Health care professionals reject new licensing bill
January 11, 2007
Health care professionals representing a broad spectrum of the medical field have rejected the new controversial Health Facilities Licensing Bill that is scheduled for a second reading in Parliament today.
At a meeting last evening at the St Joseph Mercy Hospital they dubbed the bill "poor legislation" and called for its immediate withdrawal as well as for meaningful consultations before any proposed legislation is made in the future.
The body of health care professionals included representatives of private hospitals, doctors, pharmacists, dentists, physiotherapists, nurses, radiologists, optometrists and lab personnel among others.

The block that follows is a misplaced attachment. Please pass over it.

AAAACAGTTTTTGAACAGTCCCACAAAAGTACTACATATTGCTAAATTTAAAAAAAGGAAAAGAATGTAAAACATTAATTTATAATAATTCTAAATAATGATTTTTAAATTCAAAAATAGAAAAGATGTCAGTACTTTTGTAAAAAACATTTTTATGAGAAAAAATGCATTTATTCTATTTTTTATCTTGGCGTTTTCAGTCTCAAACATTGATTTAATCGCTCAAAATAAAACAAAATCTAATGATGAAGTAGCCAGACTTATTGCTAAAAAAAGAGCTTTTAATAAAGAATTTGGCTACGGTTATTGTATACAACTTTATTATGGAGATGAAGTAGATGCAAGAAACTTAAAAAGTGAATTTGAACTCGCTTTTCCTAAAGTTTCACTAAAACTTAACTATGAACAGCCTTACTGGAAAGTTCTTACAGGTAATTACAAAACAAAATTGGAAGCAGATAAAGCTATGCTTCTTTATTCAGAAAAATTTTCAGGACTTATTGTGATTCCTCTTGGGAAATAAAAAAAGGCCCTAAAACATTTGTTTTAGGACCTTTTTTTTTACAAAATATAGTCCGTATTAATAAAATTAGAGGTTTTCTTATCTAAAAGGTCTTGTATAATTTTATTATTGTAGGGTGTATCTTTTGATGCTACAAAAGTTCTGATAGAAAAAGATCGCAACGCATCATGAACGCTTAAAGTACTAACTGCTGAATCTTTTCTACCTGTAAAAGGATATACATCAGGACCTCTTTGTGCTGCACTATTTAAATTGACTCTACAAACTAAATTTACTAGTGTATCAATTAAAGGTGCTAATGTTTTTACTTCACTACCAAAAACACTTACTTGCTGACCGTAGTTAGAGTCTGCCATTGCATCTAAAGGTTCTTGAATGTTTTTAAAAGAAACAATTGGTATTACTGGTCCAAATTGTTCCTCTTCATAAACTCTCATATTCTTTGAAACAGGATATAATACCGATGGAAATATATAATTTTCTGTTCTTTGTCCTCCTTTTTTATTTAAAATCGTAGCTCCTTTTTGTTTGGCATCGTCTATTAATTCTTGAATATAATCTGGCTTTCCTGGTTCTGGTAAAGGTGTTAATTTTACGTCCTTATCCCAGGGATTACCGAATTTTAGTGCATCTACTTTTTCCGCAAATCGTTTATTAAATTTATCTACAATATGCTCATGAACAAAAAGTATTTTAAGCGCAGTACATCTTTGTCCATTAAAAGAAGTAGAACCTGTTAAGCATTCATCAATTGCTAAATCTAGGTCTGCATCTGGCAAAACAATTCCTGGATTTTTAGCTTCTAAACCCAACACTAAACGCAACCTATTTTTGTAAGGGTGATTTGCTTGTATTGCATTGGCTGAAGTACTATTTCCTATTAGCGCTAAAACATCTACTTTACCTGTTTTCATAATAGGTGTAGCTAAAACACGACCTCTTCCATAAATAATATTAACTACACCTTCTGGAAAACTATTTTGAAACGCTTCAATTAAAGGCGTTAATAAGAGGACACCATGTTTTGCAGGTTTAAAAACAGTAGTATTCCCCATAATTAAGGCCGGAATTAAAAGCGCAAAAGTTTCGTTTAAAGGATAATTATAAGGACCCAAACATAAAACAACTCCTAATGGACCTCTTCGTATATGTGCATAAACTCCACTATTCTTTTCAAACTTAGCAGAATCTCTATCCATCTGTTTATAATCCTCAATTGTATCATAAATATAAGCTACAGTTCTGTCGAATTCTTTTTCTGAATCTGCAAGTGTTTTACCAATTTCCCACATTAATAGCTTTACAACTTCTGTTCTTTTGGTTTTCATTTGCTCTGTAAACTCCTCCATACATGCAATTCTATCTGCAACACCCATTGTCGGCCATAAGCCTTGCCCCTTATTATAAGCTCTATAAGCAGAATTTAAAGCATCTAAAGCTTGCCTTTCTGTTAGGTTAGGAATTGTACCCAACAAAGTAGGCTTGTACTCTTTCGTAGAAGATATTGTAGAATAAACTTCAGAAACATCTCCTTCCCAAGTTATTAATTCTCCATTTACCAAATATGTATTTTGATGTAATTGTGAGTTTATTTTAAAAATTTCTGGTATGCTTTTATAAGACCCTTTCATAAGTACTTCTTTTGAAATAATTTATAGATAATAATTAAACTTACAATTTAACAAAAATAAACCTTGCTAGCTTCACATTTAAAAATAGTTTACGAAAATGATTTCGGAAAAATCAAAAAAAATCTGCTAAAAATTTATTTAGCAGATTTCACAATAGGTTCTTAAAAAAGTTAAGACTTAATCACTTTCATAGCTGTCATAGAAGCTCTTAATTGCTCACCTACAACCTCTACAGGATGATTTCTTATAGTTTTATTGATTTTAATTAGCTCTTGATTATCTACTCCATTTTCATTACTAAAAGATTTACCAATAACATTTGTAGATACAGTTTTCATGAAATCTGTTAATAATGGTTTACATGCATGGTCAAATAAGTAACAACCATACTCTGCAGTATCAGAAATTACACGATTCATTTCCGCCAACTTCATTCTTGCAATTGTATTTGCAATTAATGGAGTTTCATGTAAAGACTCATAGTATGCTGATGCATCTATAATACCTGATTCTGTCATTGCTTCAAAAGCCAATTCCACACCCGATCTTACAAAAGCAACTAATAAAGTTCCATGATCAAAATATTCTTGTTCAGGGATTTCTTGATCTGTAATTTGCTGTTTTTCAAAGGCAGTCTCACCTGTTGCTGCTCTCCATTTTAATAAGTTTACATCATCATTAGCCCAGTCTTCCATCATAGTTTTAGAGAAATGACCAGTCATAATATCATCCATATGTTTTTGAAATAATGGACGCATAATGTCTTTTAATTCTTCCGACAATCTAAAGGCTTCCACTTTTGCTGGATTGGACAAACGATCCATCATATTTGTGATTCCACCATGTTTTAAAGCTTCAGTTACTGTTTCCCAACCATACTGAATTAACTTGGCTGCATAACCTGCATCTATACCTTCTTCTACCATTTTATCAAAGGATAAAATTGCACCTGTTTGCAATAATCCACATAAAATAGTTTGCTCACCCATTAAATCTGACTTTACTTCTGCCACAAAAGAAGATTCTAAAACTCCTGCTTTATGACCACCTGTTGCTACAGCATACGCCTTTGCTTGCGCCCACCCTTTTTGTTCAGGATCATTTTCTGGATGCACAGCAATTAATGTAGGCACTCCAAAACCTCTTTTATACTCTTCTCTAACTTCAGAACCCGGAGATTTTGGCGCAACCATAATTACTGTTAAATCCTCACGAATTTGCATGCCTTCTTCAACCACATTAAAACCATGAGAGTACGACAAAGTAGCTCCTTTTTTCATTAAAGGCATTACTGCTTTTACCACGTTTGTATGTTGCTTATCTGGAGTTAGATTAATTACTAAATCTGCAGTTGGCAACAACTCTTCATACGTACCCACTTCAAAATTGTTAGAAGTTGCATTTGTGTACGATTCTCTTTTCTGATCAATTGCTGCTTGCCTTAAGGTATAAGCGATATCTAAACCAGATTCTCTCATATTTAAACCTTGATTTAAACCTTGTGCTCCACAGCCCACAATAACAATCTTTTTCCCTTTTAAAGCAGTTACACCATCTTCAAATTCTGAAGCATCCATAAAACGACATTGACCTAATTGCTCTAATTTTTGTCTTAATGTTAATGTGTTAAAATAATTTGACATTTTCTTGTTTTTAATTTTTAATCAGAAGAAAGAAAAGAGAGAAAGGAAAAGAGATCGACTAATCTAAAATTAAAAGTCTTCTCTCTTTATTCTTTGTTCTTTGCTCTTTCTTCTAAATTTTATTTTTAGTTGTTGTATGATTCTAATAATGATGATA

The Health Facilities Licensing Bill of 2006 was tabled in the National Assembly on December 21, last year, and it is to apply to health facilities as well as health services, places or persons.
According to the bill, no health facility would be operated unless it is licensed by the Minister of Health. As a result, no person would be able to use the term "hospital", "health clinic", "health centre" or "health post" in the title of a place unless licensed under the law.
Yesterday Health Minister, Dr Leslie Ramsammy issued a statement saying that the bill is not seeking to regulate practices within the offices of private doctors. He emphasised that the bill is intended to strengthen regulation of public and private hospitals, laboratories, dialysis centres, imaging centres (MRI and CT Scan), surgical clinics and cancer treatment centres that provide radiotherapy. (Iana Seales)